4. Many of the students who arrive at university with a specific career or major in mind are unprepared to begin their prescribed course of study right away. I'm thinking particularly of students who are interested in medical school but who have not tested themselves with a rigorous math and science curriculum in high school and who have no other interests to fall back on when they fail college chemistry or biology, and of aspiring business/economics majors whose last math course was either trigonometry or statistics their junior year of high school, and who don't realize that their chosen major requires a calculus course. Again, the presence of gaps in a student's secondary school curriculum is not necessarily a risk factor for failure at the college level, but it can mean an extra semester or two of remedial course work that some students and/or their families don't want or can't afford to endure. If these students cannot quickly find an alternative interest, they move into the at-risk group.


1. Parents need to help their children learn to manage their own schedules and become independent before they leave the nest. They need to allow their children to fail and gain a realistic sense of their strengths and weaknesses. They need to stop bailing their children out when they are faced with an undesirable outcome and help them understand that some consequences can't be undone after the fact.

2. Elementary school teachers need to encourage children to explore careers early, and they need to encourage students to take the kinds of courses needed to be ready for college work in that major.

3. Secondary school teachers and counselors need to continue this work, and they need to be encouraged to write realistic recommendation letters for their college-hopeful students. "Nice" and "polite" are good character qualities, but they don't ensure college success (and you wouldn't believe the number of recommendations I've read for students who have low GPAs and a slew of C's and D's in their high school courses who are nevertheless "highly recommended" because of their manners, civic-mindedness, or "enthusiasm for learning"). They need to steer students whose career aspirations don't require college degrees (graphic design, sports/music management, etc.) toward appropriate vocational training programs. Finally, they need to meet individually and more frequently with each of their students to assess realistically whether or not they could do college-level work, with or without remediation.

4. College admissions personnel need to identify underprepared applicants before they arrive on campus (Not sure how, but I like the aforementioned blog's idea of creating a "college-ready" certification attached to the high school diploma. Alternatively, we could bring back tracking and replace the existing "general" and "advanced" diplomas with the old vocational/general/college prep high school curricula.) and set up special pre-semester remediation programs for them. These students would arrive two or three weeks before the start of orientation proper and spend 5-6 hours a day in intensive workshops that would teach reading techniques, logic and critical thinking, and pre 101-level writing skills (all incoming freshmen would spend a full week in orientation attending general workshops on time management and study skills). Students who need remedial math courses would be encouraged to take them at a local community college during the summer prior to their first full semester. Students identified as underprepared by admissions personnel could also be limited to 4 courses for their first semester, and, in place of the usual fifth course, be required to meet weekly on an individual or small tutorial-sized group basis with a trained educational specialist to discuss their academic progress and to catch problems early. The educational specialists leading these groups would be trained to help wean students off such assistance by the end of their freshman year.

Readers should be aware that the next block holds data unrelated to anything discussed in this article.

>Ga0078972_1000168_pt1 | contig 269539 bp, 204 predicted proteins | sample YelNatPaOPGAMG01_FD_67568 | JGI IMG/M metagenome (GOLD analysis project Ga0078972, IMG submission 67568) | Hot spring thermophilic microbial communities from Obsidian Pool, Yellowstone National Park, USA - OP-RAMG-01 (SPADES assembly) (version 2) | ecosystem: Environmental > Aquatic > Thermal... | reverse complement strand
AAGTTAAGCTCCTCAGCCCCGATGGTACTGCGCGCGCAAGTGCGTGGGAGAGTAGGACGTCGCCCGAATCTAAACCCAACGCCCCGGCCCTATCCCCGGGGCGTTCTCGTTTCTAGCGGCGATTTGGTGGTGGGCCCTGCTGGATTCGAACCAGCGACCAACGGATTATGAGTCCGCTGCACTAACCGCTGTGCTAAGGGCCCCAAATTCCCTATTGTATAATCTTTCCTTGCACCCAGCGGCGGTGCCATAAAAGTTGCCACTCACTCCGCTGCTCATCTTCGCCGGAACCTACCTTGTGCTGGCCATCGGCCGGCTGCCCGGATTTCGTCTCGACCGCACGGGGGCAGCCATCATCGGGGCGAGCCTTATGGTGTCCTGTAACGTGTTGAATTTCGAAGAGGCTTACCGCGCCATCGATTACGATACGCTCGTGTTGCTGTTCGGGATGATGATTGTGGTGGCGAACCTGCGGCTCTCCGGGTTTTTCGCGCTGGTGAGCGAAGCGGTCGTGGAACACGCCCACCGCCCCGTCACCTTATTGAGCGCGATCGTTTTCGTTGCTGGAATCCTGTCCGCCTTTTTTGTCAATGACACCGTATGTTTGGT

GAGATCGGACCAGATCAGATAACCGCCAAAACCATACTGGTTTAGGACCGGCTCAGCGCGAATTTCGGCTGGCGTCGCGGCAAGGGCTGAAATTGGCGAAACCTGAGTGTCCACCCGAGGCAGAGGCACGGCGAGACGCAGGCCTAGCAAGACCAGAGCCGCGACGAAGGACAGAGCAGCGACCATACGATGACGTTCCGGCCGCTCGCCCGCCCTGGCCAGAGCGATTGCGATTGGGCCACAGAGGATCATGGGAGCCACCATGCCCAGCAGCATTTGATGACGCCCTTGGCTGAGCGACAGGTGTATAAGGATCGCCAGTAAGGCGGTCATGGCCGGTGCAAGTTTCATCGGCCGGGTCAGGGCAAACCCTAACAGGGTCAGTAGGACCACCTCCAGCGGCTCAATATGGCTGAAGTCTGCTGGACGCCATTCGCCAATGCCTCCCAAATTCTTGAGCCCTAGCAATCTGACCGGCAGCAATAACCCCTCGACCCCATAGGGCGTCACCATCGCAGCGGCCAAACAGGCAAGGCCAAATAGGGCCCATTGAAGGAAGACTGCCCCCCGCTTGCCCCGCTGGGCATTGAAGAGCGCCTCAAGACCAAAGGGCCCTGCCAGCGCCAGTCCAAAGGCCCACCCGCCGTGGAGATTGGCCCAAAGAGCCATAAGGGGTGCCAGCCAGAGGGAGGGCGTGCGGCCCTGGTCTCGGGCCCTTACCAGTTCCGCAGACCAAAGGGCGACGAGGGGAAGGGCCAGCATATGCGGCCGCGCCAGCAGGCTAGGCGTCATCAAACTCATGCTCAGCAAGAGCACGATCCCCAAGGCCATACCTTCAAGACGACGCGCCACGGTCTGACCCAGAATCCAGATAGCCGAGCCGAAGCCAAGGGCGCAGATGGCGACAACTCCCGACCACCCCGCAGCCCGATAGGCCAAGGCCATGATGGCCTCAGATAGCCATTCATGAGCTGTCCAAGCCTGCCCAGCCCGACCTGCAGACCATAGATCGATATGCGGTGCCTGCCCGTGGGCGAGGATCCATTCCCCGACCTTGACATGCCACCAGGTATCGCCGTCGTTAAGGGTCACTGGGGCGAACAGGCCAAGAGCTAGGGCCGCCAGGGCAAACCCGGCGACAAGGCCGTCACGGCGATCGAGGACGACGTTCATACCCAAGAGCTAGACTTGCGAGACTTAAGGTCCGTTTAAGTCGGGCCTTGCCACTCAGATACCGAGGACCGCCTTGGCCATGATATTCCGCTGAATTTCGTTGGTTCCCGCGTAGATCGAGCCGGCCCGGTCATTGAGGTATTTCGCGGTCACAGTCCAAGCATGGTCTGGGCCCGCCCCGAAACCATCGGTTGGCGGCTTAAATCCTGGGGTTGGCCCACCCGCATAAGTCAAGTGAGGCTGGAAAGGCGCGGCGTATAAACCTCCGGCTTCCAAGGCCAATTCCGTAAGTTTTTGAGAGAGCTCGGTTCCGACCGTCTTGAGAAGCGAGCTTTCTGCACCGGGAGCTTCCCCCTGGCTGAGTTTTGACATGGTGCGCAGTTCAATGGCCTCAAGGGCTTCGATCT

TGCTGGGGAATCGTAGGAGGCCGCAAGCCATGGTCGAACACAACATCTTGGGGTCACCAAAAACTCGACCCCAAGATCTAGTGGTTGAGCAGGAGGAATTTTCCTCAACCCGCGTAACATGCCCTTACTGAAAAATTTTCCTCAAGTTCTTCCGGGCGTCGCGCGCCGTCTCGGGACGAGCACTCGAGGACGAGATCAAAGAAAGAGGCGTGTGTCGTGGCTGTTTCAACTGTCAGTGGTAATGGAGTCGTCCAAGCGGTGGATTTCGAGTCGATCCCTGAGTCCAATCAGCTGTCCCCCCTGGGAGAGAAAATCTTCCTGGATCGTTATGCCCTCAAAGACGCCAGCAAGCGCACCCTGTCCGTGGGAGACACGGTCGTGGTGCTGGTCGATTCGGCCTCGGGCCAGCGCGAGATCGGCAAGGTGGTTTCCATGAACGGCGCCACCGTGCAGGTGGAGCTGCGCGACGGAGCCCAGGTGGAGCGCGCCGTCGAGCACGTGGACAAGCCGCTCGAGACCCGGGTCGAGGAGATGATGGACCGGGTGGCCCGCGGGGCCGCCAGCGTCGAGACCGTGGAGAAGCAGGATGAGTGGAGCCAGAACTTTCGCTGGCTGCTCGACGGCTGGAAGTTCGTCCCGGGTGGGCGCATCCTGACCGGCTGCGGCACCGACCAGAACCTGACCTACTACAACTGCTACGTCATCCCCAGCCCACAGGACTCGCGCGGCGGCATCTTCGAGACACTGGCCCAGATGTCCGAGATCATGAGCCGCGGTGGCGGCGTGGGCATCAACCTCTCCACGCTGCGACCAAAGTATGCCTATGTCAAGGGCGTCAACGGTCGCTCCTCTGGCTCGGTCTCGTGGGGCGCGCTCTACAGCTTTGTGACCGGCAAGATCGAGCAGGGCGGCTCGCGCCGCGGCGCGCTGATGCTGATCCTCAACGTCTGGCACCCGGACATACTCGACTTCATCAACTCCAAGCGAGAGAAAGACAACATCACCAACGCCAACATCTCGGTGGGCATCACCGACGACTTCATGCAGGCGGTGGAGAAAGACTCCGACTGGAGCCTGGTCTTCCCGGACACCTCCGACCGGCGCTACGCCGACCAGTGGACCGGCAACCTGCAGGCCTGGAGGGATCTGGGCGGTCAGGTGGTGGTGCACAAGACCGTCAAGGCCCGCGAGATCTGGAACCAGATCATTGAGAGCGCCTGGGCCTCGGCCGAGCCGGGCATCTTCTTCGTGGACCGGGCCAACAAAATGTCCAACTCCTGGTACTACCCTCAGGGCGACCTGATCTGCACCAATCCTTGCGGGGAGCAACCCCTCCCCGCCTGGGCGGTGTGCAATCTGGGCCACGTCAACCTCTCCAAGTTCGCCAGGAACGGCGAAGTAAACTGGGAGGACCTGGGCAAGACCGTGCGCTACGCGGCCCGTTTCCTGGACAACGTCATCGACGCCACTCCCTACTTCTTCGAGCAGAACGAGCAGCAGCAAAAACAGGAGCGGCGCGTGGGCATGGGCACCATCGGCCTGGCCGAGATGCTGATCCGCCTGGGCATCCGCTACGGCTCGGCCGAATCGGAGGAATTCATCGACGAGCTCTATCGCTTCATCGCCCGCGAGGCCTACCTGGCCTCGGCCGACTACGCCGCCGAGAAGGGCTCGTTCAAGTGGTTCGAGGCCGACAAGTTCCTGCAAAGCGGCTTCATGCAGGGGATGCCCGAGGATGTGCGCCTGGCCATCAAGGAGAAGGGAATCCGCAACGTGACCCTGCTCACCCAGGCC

Of course, none of these solutions are foolproof or easy to implement. Most of them probably have glaring problems that I have failed to see. But the discussion on college and career readiness has to start somewhere. If you've got an idea, feel free to share it--this stuff is my bread and butter.

Tuesday, January 4, 2011

Why Freshmen Fail, Part Four: Poor Time Management Skills

In this post--the penultimate of the series--I'd like to explore one of the more obvious factors that contributes to freshman failure: the inability of some students to manage the demands on their time. Be warned: although you won't read anything profound this week (not that this blog is ever really profound), you might have to suppress an urge to laugh or groan at some of the stories.

In addition to arriving on campus un- or underprepared for the academic work that lies ahead of them, many millennials also arrive un- or underprepared to manage their own schedules. As strange as this may sound, this generation has had little to no experience with time management because their parents have assumed this role for them. Parents of millennials have scheduled events and practices for their children, have kept track of tests and assignments, and have generally micromanaged their children's lives. I've even seen parents accompanying their freshmen to "students only" orientation sessions and taking notes for them. Many of these freshmen don't have a clue how to keep track of deadlines when their parents finally leave. Some of them don't even seem to understand what a deadline is.

Poor time management can have a negative impact on academic performance in many ways. Here are four, with illustrative anecdotes from my own teaching and advising experience: